Support the Café

Search our Site

Breaking: Marcus Borg has died

Breaking: Marcus Borg has died

Michelle Boorstein @mboorstein is reporting on Twitter

From the Rector’s Page The Very Rev. Barkley Thompson’s blog God in the Midst of the City:

Marcus Borg died this morning after a prolonged illness.  I received a phone call this afternoon from a Cathedral parishioner and friend of Marcus, relaying the news to me.

I first became aware of Marcus Borg when I was a sophomore at Hendrix College.  His landmark book, Jesus: A New Vision had just been released.  It hit me at exactly the right time.  I was a philosophy & religion major who knew God and increasingly knew about God, but I had little room or need for Jesus.  Marcus’ book gave me an entirely new access point: to consider Jesus as Jesus had been historically, as a wisdom teacher, a healer, a social prophet, and more.

Unlike so many other writers in the field of religion (on both ends of the spectrum), Marcus was humble.  Once one of my parishioners asked him during Q&A, “But how do you know that you’re right?”  He paused, looked at her thoughtfully, and said, “I don’t know.  I don’t know that I’m right.”

Very many people who had left the Christian faith have returned to it through Marcus’ evangelism (though he would grimace at my use of the word, I suspect). Marcus was a Christian, a follower of Jesus Christ in word and in deed.  He understood Jesus (and especially the Resurrection) differently than I do.  But the veracity of his faith was clear.  And calm.  And passionate.

Read more here.

Image from blog

Marcus Borg latest writings are here.

Frederick Schmidt remembers Marcus Borg here

Added 10:30AM, 01/22/2015: Religious News Service has this report.

posted by Ann Fontaine


Café Comments?

Our comment policy requires that you use your real first and last names and provide an email address (your email will not be published). Comments that use non-PG rated language, include personal attacks, that are not provable as fact or that we deem in any way to be counter to our mission of fostering respectful dialogue will not be posted.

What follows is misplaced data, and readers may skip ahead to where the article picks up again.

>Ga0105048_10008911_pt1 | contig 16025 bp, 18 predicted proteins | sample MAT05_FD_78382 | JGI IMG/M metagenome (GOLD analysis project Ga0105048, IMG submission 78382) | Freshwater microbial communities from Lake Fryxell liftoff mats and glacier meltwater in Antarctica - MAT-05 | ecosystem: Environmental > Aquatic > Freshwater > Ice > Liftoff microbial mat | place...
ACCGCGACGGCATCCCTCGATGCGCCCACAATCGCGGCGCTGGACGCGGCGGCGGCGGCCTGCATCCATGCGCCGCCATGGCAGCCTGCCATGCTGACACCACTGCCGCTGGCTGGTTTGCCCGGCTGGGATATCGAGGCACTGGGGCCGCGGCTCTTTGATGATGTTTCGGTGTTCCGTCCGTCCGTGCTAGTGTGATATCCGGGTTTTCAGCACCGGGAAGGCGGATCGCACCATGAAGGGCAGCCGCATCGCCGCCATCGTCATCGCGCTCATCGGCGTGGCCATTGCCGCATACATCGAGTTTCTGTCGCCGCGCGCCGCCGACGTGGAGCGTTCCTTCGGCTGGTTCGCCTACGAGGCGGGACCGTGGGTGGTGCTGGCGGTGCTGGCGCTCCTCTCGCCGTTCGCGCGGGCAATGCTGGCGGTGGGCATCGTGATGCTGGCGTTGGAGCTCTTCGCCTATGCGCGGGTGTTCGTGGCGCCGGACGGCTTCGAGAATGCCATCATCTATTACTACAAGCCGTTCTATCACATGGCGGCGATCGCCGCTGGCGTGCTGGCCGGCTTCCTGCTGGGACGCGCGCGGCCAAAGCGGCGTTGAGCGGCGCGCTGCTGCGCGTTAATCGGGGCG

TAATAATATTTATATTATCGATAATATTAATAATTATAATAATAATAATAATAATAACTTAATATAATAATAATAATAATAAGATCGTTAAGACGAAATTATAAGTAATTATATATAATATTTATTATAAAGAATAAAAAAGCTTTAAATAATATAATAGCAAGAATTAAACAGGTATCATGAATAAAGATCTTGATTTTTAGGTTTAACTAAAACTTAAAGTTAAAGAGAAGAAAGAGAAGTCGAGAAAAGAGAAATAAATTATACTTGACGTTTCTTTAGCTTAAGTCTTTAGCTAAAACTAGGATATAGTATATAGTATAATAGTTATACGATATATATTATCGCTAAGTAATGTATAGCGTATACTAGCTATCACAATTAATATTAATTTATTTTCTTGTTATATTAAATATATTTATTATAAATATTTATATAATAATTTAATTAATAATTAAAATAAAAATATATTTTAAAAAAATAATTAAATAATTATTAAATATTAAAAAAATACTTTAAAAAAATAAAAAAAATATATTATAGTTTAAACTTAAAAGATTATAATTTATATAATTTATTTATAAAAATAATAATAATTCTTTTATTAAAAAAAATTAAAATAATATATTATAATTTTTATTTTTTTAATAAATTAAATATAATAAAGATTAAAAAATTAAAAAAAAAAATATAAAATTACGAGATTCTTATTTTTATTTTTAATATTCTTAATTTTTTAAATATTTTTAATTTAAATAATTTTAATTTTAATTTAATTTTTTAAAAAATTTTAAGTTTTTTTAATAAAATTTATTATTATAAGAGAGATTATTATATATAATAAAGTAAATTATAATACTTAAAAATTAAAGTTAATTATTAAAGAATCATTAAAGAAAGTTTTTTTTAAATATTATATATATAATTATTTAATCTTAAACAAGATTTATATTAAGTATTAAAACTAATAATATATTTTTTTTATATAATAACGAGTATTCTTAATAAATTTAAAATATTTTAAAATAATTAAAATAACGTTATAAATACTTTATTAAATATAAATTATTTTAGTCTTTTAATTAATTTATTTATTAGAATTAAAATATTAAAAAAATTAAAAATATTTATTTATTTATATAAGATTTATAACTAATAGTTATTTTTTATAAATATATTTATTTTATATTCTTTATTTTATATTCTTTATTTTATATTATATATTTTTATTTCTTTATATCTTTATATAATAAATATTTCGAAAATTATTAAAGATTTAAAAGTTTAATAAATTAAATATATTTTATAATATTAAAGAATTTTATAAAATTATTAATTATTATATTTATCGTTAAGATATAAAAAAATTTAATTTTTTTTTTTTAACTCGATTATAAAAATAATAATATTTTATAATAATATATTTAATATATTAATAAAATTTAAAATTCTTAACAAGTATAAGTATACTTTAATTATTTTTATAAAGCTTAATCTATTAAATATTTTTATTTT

Oldest Most Voted
Inline Feedbacks
View all comments
Steven Midthune

I had the good fortune of having Marcus as a religion instructor at Concordia College (Moorhead MN) back in the mid-60s. Probably the best, most organized teacher I ever had. After leaving the church for decades, I started reading his books in the 90s and found a deeply mature form of Christianity I could understand and accept. God bless Marcus Borg.

John J. Shaffer

But many follow his commandments without any desire of “knowing Jesus”. Like the Inca King who was offered baptism and salvation and heaven if he would profess his faith in Jesus. He asked the European. Are you a Christian and will you be in heaven? Upon learning that his captor was a good Christian and assured of heaven, he respectfully declined. He didn’t want to be in the same place as the good Christian Spanish soldier. Wise man.

Nick Porter


Sarah Silberman

I appreciated his more gentle tone compared to other liberal voices. Now that he has passed on, I can only hope that he knew Jesus.

John J. Shaffer

And what happens to the millions of people who die without “knowing Jesus”? That is an important theological question. And as far as Christians are concerned there are a lot of people who think they know Jesus and do not do what is really, really, important: “following Jesus” and “doing what Jesus calls us all to do”. Once I decided that Gandhi was okay with God, it wasn’t long until a few other millions slipped into the “saved camp”.

Nick Porter

You can’t know Jesus without following his commandments.

Rev Mary S. Harris

It is with great sadness that I came upon this news. Marcus Borg has been one of the many “friends” that I keep in my library. My regret is that I never met him, though this feeling pervades that I know him well. Agree with him or not theologically, there was always an ease and a joy about him both in his writing and in his person.
May he know the peace that passes understanding

Brant Pope

This extraordinary man changed my life and reinvigorated the faith journeys of so many who found in his writings a brilliant and joyous redefinition and new vision of what it means to be a Christian. “To love God is to love that about which God is passionate,” he said, “and God is passionate about justice and compassion.” Surely, there are very few better examples of anyone whose life of compassion and justice so reflected his deep faith. Marcus Borg was a prophet and the wisdom and genius of his insights into what being centered in God truly means will be an inspiration for generations.

Support the Café
Past Posts

The Episcopal Café seeks to be an independent voice, reporting and reflecting on the Episcopal Church and the Anglican tradition.  The Café is not a platform of advocacy, but it does aim to tell the story of the church from the perspective of Progressive Christianity.  Our collective sympathy, as the Café, lies with the project of widening the circle of inclusion within the church and empowering all the baptized for the role to which they have been called as followers of Christ.

The opinions expressed at the Café are those of individual contributors, and, unless otherwise noted, should not be interpreted as official statements of a parish, diocese or other organization. The art and articles that appear here remain the property of their creators.

All Content  © 2017 Episcopal Café